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Best Practices for Strategic Communications During a Transaction

In a session at the Becker’s Hospital Review Annual Meeting in Chicago on May 18, Rex Burgdorfer of Juniper Advisory and Martin Machowsky, senior vice president for strategic communications at McGuireWoods Consulting, a subsidiary of the law firm McGuireWoods, discussed the importance of coupling hospital transaction preparation and process design with strong communication strategies to share the transaction message to hospital stakeholders.

Mr. Burgdorfer began the session emphasizing communication advisors as an added value to a transaction process. With communication strategy, hospitals share potential changes involved in transactions to stakeholders such as physicians, community members, unions and regulatory agencies.

Mr. Machowsky believes beginning with the end in mind is an effective approach to supplementing a transaction process with a communication strategy. "Establish objectives up front. Think more broadly about what it means to complete the deal. You do not want to ask the wrong questions," said Mr. Machowsky.

In order to begin with the end in mind, Mr. Machowsky and Mr. Burgdorfer recommend four objectives.

1. Maximize value for the community
2. Keep stakeholders informed and engaged
3. Meet the boards fiduciary duties
4. Minimize disruption of hospital operations

"If you invest the time and resources up front, you will have a smoother process down the road. When the FTC gets involves or when the nurses union gets agitated, it is better to have a communication response plan in place, rather than trying to create and implement a plan simultaneously," said Mr. Machowsky.

Next, Mr. Burgdorfer transitioned the conversation toward the design and implementation process. He believes there are three standout objectives for the early-stage design process for transactions.

1. Enable strong decision-making. It is important to help directors achieve fiduciary duty by allowing them to understand the basics of the transaction not only for understanding but for comparison to other transactions as well.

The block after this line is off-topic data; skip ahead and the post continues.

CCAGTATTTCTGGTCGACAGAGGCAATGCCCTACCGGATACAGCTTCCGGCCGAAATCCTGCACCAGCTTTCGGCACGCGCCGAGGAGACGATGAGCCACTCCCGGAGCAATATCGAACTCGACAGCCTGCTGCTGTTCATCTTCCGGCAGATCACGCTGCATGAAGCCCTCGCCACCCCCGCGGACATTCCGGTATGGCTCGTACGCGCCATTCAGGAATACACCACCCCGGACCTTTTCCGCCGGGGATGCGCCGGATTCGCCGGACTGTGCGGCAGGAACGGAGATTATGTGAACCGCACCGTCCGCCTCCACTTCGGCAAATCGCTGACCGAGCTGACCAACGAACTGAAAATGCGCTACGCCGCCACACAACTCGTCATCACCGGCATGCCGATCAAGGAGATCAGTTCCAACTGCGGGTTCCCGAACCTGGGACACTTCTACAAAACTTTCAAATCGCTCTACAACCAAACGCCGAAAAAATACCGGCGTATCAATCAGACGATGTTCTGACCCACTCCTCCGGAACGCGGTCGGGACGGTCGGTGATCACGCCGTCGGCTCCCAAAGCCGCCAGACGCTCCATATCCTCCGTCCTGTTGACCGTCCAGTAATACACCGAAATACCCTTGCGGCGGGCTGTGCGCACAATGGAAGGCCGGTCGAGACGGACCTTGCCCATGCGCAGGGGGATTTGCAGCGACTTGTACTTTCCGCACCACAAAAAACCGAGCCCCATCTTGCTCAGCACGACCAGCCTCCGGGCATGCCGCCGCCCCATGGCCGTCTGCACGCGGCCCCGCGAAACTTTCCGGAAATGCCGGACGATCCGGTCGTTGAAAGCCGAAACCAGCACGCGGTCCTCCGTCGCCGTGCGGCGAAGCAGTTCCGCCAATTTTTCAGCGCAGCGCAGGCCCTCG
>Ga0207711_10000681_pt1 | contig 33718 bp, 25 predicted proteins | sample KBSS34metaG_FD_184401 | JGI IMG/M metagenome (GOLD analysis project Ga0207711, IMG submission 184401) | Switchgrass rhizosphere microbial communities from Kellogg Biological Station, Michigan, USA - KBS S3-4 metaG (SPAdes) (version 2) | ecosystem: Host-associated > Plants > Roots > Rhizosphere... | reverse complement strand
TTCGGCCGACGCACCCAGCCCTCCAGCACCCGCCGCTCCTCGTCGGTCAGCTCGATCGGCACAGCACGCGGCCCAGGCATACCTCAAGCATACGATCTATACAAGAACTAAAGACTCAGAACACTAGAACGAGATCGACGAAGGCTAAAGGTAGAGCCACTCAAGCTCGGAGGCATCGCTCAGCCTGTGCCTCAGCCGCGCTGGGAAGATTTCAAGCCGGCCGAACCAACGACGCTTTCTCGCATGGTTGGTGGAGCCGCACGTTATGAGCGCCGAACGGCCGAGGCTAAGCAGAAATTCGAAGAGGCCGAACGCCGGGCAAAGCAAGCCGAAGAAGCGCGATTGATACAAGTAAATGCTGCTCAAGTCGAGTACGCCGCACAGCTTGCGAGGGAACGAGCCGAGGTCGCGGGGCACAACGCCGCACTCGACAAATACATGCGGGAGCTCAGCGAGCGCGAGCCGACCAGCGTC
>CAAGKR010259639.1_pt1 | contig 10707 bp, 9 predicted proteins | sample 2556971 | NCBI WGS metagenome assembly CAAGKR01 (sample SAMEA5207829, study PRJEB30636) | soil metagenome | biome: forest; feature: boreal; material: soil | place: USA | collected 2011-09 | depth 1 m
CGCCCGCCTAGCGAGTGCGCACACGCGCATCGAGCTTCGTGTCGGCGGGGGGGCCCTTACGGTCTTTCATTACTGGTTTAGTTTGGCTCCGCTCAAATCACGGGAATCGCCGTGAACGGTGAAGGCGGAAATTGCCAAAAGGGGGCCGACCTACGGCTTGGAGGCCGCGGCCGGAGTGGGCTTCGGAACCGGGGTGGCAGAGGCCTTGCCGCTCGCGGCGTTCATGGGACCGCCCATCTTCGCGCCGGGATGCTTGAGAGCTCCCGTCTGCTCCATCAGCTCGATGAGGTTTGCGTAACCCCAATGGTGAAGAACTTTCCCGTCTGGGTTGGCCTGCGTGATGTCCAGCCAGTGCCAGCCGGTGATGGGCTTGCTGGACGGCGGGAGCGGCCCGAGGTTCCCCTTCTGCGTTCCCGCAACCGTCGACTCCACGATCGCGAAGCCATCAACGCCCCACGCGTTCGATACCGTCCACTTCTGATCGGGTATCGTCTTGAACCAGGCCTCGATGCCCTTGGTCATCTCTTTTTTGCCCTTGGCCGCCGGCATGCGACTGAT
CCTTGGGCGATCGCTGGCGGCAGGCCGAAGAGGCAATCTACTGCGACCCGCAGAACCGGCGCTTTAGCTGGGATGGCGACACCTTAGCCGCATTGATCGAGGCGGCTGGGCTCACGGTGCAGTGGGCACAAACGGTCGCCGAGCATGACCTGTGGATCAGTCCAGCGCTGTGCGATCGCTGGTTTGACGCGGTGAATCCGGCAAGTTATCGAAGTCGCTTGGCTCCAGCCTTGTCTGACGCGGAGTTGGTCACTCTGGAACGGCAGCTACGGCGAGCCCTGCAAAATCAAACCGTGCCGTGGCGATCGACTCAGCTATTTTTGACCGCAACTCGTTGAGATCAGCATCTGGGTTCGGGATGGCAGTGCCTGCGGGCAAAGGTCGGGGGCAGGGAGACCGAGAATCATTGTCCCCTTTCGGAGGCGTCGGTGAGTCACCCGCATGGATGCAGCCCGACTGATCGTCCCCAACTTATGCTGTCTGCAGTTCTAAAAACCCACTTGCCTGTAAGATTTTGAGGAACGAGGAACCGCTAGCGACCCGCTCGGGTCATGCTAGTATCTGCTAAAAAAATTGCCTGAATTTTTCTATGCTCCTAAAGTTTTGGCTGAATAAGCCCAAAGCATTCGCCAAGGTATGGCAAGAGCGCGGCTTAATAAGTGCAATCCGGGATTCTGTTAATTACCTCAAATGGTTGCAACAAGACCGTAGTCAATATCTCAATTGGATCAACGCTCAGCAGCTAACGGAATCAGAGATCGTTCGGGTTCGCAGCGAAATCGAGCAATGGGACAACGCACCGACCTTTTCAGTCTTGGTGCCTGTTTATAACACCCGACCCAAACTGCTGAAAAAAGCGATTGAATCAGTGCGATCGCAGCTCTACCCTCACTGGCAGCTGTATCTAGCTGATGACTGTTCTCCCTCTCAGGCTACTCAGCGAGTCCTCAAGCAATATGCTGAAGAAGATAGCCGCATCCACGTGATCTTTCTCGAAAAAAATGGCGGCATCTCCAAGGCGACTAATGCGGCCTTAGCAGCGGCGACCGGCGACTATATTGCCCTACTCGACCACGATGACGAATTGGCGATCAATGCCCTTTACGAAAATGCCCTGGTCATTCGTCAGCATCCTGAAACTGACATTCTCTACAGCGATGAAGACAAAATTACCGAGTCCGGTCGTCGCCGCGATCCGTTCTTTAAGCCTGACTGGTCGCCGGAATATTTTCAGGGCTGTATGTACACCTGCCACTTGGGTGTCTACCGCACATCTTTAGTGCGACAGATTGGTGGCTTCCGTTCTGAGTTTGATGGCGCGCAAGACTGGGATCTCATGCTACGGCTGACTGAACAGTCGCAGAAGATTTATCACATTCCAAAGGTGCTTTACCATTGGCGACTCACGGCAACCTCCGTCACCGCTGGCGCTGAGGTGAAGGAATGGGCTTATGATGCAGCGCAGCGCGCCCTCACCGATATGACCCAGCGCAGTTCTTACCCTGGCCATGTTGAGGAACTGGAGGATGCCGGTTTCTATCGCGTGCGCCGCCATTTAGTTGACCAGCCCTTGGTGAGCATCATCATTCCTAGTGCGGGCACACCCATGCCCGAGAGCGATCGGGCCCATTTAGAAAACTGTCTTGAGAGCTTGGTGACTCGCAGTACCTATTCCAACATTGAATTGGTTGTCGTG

2. Maximize financial and non-financial terms.
There are important social standards such as the level of charity care provided and the retention of employees unions. "While these may not have dollar sign in front of them, they are hugely important."

3. Develop sound design. Design a process that is developed and implemented with the goal of receiving regulatory approval.
Mr. Machowsky closed the presentation by returning to his point that strong communication is important for an effective transaction. He focused on a three-phase communication process that hospitals should utilize to communicate resulting changes from a transaction.

3 communication phases

1. Strategic direction. Communicate objectives and goals to the hospital board, the executive team and medical staff leadership.

2. Pre-announcement.
Set the context by focusing communication toward internal stakeholders, community thought leaders and employees.

3. Announcement/post-announcement.
Communicate the transaction and its outcomes to internal stakeholders, approvers and the public, which includes patients.

More Articles on Hospital Transaction Processes:

Restructuring or Turning Around a Hospital: It Doesn’t Mean Bankruptcy

Strategic Thoughts for Independent Hospital Consolidations

6 Recent Hospital Mergers & Acquisitions

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